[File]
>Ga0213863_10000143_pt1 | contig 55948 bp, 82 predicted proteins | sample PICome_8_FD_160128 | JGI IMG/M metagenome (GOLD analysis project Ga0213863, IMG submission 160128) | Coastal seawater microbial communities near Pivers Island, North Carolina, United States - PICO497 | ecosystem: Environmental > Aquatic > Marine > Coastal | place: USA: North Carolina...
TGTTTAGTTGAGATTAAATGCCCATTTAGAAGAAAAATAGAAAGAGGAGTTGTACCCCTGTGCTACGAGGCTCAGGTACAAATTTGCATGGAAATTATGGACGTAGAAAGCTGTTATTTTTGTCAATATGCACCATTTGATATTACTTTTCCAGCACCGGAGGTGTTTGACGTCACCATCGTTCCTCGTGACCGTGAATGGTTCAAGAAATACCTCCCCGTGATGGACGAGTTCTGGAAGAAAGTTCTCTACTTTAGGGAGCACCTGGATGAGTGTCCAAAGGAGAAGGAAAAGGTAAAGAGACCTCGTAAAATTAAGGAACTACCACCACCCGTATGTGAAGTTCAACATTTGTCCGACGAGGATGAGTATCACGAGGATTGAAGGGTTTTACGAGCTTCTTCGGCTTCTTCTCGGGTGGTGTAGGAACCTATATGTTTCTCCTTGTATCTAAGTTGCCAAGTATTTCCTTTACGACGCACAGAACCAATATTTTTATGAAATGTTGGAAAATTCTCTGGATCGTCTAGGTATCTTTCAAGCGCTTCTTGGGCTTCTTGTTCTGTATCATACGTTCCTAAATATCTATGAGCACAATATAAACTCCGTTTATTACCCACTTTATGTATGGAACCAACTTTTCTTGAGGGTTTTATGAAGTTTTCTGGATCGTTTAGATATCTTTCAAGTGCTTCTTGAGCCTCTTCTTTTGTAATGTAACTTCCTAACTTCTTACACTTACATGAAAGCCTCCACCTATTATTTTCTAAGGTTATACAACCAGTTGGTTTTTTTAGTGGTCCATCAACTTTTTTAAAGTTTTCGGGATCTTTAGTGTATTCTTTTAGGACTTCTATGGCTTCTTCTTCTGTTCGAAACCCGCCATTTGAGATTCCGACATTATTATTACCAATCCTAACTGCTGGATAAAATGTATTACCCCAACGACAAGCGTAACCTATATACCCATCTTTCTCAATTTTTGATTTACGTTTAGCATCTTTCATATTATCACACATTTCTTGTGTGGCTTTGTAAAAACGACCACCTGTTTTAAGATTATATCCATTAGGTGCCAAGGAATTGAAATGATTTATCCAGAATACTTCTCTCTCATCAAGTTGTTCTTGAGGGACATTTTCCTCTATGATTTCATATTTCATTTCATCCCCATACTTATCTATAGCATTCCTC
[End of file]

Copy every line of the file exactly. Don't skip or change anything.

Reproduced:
>Ga0213863_10000143_pt1 | contig 55948 bp, 82 predicted proteins | sample PICome_8_FD_160128 | JGI IMG/M metagenome (GOLD analysis project Ga0213863, IMG submission 160128) | Coastal seawater microbial communities near Pivers Island, North Carolina, United States - PICO497 | ecosystem: Environmental > Aquatic > Marine > Coastal | place: USA: North Carolina...
TGTTTAGTTGAGATTAAATGCCCATTTAGAAGAAAAATAGAAAGAGGAGTTGTACCCCTGTGCTACGAGGCTCAGGTACAAATTTGCATGGAAATTATGGACGTAGAAAGCTGTTATTTTTGTCAATATGCACCATTTGATATTACTTTTCCAGCACCGGAGGTGTTTGACGTCACCATCGTTCCTCGTGACCGTGAATGGTTCAAGAAATACCTCCCCGTGATGGACGAGTTCTGGAAGAAAGTTCTCTACTTTAGGGAGCACCTGGATGAGTGTCCAAAGGAGAAGGAAAAGGTAAAGAGACCTCGTAAAATTAAGGAACTACCACCACCCGTATGTGAAGTTCAACATTTGTCCGACGAGGATGAGTATCACGAGGATTGAAGGGTTTTACGAGCTTCTTCGGCTTCTTCTCGGGTGGTGTAGGAACCTATATGTTTCTCCTTGTATCTAAGTTGCCAAGTATTTCCTTTACGACGCACAGAACCAATATTTTTATGAAATGTTGGAAAATTCTCTGGATCGTCTAGGTATCTTTCAAGCGCTTCTTGGGCTTCTTGTTCTGTATCATACGTTCCTAAATATCTATGAGCACAATATAAACTCCGTTTATTACCCACTTTATGTATGGAACCAACTTTTCTTGAGGGTTTTATGAAGTTTTCTGGATCGTTTAGATATCTTTCAAGTGCTTCTTGAGCCTCTTCTTTTGTAATGTAACTTCCTAACTTCTTACACTTACATGAAAGCCTCCACCTATTATTTTCTAAGGTTATACAACCAGTTGGTTTTTTTAGTGGTCCATCAACTTTTTTAAAGTTTTCGGGATCTTTAGTGTATTCTTTTAGGACTTCTATGGCTTCTTCTTCTGTTCGAAACCCGCCATTTGAGATTCCGACATTATTATTACCAATCCTAACTGCTGGATAAAATGTATTACCCCAACGACAAGCGTAACCTATATACCCATCTTTCTCAATTTTTGATTTACGTTTAGCATCTTTCATATTATCACACATTTCTTGTGTGGCTTTGTAAAAACGACCACCTGTTTTAAGATTATATCCATTAGGTGCCAAGGAATTGAAATGATTTATCCAGAATACTTCTCTCTCATCAAGTTGTTCTTGAGGGACATTTTCCTCTATGATTTCATATTTCATTTCATCCCCATACTTATCTATAGCATTCCTC